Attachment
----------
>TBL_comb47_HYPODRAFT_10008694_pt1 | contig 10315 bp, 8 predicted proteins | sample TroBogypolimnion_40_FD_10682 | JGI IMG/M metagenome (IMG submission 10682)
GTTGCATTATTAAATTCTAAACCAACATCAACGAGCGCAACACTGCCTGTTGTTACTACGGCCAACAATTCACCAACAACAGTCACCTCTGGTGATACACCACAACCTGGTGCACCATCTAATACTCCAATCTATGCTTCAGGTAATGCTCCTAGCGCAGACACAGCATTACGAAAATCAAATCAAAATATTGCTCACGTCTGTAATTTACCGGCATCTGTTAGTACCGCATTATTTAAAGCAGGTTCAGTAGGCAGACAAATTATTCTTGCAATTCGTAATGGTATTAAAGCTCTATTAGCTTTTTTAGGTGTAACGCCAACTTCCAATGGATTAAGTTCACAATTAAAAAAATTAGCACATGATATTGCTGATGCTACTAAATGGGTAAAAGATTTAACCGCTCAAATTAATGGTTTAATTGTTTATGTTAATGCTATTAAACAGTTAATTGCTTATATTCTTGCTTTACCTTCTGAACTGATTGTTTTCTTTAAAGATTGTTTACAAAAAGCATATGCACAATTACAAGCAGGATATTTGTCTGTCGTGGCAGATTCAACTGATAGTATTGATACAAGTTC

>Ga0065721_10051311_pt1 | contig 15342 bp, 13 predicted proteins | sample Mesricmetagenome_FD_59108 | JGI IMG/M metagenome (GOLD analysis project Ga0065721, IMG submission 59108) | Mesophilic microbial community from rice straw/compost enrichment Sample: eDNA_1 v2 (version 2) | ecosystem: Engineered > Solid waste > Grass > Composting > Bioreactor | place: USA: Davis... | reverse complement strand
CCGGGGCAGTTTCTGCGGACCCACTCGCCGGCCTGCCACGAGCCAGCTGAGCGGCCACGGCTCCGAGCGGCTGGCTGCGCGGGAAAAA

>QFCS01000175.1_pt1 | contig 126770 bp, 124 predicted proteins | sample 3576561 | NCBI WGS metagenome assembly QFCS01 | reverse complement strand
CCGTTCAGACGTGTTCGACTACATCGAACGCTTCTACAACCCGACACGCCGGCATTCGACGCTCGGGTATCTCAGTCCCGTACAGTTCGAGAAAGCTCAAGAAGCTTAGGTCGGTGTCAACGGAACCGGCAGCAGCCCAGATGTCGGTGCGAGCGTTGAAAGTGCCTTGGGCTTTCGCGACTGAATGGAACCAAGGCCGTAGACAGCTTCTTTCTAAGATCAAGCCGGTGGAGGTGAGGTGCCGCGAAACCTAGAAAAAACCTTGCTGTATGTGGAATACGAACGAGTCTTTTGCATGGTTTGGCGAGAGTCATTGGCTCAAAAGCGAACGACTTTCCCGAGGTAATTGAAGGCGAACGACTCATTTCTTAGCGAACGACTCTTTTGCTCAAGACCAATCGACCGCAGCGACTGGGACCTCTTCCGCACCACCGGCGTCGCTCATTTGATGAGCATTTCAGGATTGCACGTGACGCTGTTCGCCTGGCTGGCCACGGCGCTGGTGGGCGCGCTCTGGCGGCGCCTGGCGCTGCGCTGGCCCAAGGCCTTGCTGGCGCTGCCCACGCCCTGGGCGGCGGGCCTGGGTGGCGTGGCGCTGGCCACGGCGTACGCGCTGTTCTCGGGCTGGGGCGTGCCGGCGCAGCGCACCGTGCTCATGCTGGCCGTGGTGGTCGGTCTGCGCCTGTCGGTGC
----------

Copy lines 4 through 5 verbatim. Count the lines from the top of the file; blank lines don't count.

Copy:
CCGGGGCAGTTTCTGCGGACCCACTCGCCGGCCTGCCACGAGCCAGCTGAGCGGCCACGGCTCCGAGCGGCTGGCTGCGCGGGAAAAA

>QFCS01000175.1_pt1 | contig 126770 bp, 124 predicted proteins | sample 3576561 | NCBI WGS metagenome assembly QFCS01 | reverse complement strand